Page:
My mom is doing fine. She's in such a state of constant confusion now, that she really hasn't noticed the move. She knows something is different but cannot pinpoint exactly what it is.

Take care. I'm forcing myself to go outside today to do some garden clean-up too.


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RE: Barbara, how are you?

When you are going thru stuff, you might sort some of the letters, cards out and put them into totes--later you can do a family history--if you wish. Also some of the stamps might be worth a little and as a stamp collector, I am always looking at garage sales, auctions etc for unusual stuff. Is there a licensed Antique dealer in the area? After watching the Road Show, it is amazing what some of the stuff is worth--like costume jewelery, pictures, etc. Just relax and think of the good memories. A scrapbook box would be good to be worked on a little at a time. If you find pictures (old) maybe your Dad could at least identfy the people if you can't. One thing at a time. Hugs to you.
Marie


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RE: Barbara, how are you?

Thank you both for the kind thoughts.
Shambo this is what my dad is going through. With having had congestive heart failure and the pacemaker put in. For a little while he seemed like he was going to do ok but I knew he wasn't about to read and retain the info for the pacemaker. He would not know what to do if he had the hiccups to long or he wouldn't do anything if he had them. He wouldn't let me take him to the doctor or even call the doctor when he's legs swelled up. He waits till he good and ready and gives in to having to go to the doctor or ER. He says he doesn't like to go to the ER but he'll not take care of himself so he doesn't end up in the ER.

Marie, My kids are going to want to kill me when they have to go through all of my stuff. I have the spare bedroom full of pictures and hallmark ornaments and what have you. I have started many times on Family albums going back as far as I can with the people I know. When I got pictures from my dad none of them had names on the backs so I'm the only person who would know who the people are in them, So I sat down and put names on the backs of ones I knew so if my kids or grandkids wanted to have them they'd know what side of the family there from.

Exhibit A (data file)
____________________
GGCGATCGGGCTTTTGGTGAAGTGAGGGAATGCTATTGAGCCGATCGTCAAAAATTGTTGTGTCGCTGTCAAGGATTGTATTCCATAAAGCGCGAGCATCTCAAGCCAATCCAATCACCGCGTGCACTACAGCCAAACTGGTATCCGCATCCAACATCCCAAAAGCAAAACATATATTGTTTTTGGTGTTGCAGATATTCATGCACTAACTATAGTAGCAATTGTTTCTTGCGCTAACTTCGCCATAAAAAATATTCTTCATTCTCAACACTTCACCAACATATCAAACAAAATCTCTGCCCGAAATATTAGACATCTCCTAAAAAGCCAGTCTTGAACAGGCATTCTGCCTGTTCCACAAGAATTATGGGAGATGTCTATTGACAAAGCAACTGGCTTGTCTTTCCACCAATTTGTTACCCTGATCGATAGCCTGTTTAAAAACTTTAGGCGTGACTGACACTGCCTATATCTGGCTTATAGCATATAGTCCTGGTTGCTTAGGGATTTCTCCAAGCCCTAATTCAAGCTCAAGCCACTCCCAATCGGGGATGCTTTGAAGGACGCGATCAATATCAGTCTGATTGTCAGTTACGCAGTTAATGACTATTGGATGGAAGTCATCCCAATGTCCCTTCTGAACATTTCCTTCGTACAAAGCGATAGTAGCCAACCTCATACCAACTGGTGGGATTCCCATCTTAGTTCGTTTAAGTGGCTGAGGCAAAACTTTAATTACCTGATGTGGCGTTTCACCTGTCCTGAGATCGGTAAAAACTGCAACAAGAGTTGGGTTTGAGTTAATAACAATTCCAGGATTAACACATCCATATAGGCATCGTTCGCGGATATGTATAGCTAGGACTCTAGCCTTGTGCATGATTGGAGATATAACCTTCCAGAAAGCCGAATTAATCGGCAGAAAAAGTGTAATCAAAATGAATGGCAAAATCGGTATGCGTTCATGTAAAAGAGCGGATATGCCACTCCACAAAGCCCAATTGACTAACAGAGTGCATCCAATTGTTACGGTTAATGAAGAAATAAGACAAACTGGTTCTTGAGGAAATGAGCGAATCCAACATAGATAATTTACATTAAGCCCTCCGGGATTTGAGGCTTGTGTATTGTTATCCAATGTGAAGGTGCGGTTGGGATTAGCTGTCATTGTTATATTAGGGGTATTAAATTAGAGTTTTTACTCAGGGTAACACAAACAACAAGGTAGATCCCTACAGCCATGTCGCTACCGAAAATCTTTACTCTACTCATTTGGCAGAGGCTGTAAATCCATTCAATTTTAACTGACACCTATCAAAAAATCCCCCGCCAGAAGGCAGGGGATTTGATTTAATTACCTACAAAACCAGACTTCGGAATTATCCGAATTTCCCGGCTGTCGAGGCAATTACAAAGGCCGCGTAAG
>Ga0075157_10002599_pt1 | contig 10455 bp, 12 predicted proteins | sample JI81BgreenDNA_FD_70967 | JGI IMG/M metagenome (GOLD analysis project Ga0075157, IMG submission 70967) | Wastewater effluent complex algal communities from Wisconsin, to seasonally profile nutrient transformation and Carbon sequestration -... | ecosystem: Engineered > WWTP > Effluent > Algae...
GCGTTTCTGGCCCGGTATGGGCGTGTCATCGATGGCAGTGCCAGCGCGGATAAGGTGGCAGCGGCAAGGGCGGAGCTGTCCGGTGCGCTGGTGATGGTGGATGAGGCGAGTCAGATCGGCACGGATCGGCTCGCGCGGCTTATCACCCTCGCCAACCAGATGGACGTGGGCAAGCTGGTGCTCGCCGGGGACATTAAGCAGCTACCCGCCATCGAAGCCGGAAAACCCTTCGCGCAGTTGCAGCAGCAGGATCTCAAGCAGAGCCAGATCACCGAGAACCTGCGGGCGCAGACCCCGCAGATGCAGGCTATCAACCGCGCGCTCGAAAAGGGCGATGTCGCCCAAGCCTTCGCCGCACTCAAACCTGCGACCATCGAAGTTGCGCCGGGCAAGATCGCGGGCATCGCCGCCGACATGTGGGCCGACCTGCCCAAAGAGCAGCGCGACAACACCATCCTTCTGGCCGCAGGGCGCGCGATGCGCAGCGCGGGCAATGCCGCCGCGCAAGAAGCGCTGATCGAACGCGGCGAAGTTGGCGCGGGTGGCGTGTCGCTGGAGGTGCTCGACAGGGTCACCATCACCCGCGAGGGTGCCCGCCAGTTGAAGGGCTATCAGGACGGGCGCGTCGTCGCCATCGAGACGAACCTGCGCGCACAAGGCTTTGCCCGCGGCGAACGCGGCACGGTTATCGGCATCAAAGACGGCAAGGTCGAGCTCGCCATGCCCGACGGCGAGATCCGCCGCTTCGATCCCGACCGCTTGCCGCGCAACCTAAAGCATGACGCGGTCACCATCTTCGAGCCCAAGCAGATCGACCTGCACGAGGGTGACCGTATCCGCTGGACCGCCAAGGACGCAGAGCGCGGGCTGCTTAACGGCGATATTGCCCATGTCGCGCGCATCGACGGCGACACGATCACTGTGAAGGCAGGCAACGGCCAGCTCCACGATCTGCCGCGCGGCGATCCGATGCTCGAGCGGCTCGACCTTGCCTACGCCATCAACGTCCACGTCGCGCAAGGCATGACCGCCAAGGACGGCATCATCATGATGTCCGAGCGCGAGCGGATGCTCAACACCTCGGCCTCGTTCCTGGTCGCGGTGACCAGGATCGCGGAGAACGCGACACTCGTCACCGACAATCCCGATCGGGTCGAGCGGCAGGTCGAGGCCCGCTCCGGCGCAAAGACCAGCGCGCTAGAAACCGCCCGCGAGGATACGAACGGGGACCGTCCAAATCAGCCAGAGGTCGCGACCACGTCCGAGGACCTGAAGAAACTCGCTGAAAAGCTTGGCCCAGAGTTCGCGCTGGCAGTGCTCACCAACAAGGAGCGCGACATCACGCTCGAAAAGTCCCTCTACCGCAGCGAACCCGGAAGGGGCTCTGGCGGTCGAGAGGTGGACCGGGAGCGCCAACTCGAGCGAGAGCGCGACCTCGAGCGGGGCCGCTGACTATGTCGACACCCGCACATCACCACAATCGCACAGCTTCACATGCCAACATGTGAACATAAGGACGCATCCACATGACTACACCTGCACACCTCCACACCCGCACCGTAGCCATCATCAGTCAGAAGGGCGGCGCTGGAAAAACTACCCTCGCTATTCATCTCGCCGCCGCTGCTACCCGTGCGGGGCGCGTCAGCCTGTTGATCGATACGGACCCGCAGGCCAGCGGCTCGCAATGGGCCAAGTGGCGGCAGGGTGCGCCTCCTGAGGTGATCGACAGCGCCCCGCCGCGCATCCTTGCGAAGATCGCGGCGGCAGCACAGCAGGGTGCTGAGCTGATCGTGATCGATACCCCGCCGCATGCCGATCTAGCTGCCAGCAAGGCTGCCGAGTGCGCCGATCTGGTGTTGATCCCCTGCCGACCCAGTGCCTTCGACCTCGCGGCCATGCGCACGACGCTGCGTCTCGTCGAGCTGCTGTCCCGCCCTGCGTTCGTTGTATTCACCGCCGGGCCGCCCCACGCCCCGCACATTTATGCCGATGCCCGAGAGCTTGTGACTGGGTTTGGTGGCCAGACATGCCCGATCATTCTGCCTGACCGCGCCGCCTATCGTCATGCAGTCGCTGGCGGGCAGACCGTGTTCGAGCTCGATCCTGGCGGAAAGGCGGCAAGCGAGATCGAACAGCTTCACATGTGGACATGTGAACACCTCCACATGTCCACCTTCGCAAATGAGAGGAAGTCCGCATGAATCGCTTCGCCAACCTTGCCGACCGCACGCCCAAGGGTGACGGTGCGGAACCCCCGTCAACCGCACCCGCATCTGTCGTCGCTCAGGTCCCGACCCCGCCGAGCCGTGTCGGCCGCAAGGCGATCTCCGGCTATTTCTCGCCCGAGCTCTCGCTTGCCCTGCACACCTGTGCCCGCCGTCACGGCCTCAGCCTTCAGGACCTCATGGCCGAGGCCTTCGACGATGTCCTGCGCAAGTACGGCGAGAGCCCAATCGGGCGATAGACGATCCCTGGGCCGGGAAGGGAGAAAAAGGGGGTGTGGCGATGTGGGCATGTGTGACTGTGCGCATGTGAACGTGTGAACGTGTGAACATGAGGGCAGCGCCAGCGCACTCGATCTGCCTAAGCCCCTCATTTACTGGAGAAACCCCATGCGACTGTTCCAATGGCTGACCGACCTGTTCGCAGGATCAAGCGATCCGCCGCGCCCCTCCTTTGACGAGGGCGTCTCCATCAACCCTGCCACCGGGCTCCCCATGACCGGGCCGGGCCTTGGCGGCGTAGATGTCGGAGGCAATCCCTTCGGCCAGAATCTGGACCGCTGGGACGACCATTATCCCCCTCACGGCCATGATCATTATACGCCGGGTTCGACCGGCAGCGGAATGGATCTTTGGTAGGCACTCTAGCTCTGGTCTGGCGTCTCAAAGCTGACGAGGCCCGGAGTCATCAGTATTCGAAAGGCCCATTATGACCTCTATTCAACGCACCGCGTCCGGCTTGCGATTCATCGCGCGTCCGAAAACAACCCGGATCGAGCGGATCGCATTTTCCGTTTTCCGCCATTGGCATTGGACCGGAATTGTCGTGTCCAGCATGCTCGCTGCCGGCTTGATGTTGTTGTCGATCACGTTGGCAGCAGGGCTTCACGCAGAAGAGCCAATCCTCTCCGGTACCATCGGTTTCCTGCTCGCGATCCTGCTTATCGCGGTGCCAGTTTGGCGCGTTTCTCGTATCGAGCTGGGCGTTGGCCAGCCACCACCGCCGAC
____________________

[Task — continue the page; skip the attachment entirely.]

I've also wrote down stories about some of the family members for the kids. I have one great great grandmother who was sold to an elderly man when she was 13 yr's old. He past away and she married her Step grandson and they had one daughter my great grandmother. Little thing's like that who knows how far it will go down the line for my kid's kids kids kids to read about and have pictures of who there reading about.

My fathers father lost most of his family to TB back in the 20's to 30's. One of the homes I'm cleaning out belonged to my grandparents, it's a small 2 bedroom place only about 1000 sf. Back in the 30's when times were so bad a lot of their family moved in with them at one time they had 17 family members living with them in the tiny house. I know they did what they had to and I know it was not easy from the stories I've been told.
They did not have indoor plumping back then either. I saw pictures of the house before it had been fixed up, I did not know what it look like before then only what it looks like now. They had a rock siding put on in the 50's, new wood floors and new windows. Oh those floors were beautiful but they are quite worn now.

Barb